• The investment market in 3Q12 continued the dynamic sentiment from last quarter. Together with the abundant domestic capital and the consequences of the third round of quantitative easing policy (QE3) implemented in the United States later this quarter, the capital market was noticeably energetic. Our Investment Survey indicated that the total transaction volume of commercial real estate in 3Q12 amounted to TWD 54.7 billion, increases of 82.5% q-o-q and 7.16% y-o-y.


  • Those financial/insurance institutions that have been investigating suitable assets were still the most active investors, accounting for approximately 55% of the total transaction amounting to TWD 30 billion, followed by property developers that contributed TWD 17.1 billion to the market or 31% of total transaction amount. It is worth noting that despite the Financial Supervisory Commission (FSC) raising the minimum rental yield on real estate investments from 1.875% to 2.215% in mid-August, vendors have not decreased the asking prices. As a result of serious competition among potential purchasers triggering higher property prices, it is most likely that the winning purchasers will have to modify current leasing contracts in a bid to meet the statutory requirements in terms of minimum rental yields.
  • Moreover, at a time of weakening European and American economies, global cash flows increasingly came to Asia Pacific region. In 3Q12, foreign capitals have purchased some remarkable investment projects, totalling TWD 7.4 billion or 14% of the total transaction volume. As in recent years, Asia Pacific private funds have been successively entering the Taiwan property investment market. Also, as the cross-strait relations improve, loosening investment restrictions, we expect investment sentiment to strengthen further.
  • In addition, because the subjects of high-quality commercial properties were limited, this quarter, significant amount of capital was invested in land sales there was a significant amount of capital invested in land sales, totalling more than TWD 42.8 billion.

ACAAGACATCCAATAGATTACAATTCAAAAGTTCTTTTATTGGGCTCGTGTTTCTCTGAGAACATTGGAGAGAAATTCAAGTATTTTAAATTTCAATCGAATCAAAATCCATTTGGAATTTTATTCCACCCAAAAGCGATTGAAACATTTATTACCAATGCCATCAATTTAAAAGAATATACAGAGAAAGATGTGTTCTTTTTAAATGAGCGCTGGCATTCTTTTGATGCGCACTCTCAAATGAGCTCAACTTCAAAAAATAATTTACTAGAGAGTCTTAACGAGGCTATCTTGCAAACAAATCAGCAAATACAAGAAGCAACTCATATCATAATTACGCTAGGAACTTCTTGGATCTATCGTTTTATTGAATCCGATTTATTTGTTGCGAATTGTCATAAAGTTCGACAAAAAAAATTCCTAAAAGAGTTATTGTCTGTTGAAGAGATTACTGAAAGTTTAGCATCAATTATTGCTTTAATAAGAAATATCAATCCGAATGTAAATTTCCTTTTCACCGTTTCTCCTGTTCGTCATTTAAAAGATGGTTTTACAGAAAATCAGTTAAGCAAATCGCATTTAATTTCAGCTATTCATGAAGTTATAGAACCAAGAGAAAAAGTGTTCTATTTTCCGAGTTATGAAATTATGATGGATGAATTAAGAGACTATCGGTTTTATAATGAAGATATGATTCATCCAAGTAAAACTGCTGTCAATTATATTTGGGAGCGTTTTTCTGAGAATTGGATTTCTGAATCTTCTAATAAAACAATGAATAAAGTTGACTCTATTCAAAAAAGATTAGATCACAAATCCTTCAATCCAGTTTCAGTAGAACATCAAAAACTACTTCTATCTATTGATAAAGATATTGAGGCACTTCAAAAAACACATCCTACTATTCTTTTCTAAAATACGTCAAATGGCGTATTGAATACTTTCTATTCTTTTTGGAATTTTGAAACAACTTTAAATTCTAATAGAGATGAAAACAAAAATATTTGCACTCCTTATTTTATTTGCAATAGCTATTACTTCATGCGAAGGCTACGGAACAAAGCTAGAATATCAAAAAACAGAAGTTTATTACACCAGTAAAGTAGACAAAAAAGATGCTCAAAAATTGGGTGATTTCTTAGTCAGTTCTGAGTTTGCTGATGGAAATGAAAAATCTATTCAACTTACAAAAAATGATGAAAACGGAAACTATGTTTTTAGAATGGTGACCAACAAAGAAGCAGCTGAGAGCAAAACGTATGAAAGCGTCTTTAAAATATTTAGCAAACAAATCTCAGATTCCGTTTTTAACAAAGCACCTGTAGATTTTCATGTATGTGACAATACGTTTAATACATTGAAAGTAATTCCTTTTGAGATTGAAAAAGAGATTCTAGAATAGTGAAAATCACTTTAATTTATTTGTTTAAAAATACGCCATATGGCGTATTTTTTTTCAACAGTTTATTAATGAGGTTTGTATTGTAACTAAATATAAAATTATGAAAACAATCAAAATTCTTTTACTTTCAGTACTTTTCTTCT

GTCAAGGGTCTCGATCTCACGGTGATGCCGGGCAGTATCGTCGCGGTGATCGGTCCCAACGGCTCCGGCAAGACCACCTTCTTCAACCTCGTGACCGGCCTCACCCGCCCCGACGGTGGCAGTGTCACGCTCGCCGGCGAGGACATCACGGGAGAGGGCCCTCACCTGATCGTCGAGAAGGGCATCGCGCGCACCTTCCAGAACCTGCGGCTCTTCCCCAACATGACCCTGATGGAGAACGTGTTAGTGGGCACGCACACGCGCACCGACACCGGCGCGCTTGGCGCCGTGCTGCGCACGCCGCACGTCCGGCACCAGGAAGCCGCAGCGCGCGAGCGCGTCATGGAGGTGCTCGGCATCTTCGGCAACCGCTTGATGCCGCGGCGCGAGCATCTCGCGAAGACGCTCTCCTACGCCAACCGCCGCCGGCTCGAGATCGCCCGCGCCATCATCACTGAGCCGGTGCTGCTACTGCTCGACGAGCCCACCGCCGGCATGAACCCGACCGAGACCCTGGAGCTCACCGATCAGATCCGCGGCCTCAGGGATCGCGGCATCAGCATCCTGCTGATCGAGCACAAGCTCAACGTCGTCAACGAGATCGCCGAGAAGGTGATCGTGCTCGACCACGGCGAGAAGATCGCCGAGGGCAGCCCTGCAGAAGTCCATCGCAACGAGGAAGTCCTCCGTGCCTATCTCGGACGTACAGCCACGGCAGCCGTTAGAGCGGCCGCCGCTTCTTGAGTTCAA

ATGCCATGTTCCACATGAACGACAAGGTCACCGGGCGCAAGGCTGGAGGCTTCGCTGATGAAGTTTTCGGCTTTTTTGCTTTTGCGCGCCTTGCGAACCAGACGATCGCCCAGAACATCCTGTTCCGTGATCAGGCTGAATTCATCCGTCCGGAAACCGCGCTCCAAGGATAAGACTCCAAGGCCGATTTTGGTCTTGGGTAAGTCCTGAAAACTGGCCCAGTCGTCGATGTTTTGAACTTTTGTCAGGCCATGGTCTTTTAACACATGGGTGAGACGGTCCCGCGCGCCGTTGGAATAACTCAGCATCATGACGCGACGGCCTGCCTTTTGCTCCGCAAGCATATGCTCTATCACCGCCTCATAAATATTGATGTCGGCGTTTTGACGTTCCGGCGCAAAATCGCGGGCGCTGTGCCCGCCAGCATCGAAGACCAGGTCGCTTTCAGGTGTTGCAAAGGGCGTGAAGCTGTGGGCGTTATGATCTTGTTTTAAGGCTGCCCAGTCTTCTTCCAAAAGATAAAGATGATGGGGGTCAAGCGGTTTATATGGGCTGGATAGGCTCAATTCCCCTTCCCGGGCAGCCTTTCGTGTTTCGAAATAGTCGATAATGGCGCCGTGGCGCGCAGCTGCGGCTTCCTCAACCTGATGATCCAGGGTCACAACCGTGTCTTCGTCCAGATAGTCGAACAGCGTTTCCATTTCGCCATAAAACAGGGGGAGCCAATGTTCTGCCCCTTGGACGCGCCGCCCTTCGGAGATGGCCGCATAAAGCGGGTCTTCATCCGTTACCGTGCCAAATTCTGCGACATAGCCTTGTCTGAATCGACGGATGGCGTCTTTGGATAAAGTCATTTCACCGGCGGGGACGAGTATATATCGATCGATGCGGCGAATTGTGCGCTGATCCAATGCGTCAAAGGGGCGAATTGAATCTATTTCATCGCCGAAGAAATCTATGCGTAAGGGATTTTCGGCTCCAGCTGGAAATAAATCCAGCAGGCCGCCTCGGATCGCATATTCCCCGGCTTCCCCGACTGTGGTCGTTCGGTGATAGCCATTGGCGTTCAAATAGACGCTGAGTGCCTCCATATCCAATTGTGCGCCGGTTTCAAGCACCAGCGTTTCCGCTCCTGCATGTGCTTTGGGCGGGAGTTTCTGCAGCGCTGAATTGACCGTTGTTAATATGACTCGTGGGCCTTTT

• It is observed that large and complete lands in the Greater Taipei area have been pretty much occupied. Meanwhile, traditional industries, government-owned corporates and government public sectors have released leasehold lands to revitalise assets. Property developers and insurers are optimistic about the future development potentials, preparing sufficient funds to secure those projects.
  • Given the growth of tourism market opportunities, insurance and foreign capital institutions have continuously looked at suitable retail properties, contributing a total of TWD 9.81 billion. Besides, as prime investment subjects in Taipei are nearly scarce, investors have started to move to the south, enthusiastically scrutinising the Taichung and Kaohsiung markets. This not only warms up the real estate market in the central and southern Taiwan, but also brings about some innovative energy for regional development.
Tony Chao (Managing Director) made the following comments:
Although the global pessimistic economic sentiment has strong impact on the performance of commercial office leasing market, driving most investors to be more cautious when making decisions, domestic capital is sufficient, and the implementation of QE3 has underpinned the current investment sentiment, the investment market apparently has become more dynamic.
Additionally, Taiwan’s investment environment has been ranked the fourth best among 50 countries and the second best in Asia, according to the latest 'Business Environment Risk Intelligence (BERI) report. As the nation is actively working on the improvement of trade relations with other countries and on stably enhancing its cooperation with Mainland China, we therefore anticipate an optimistic outlook for Taiwan’s commercial real estate and investment market performance.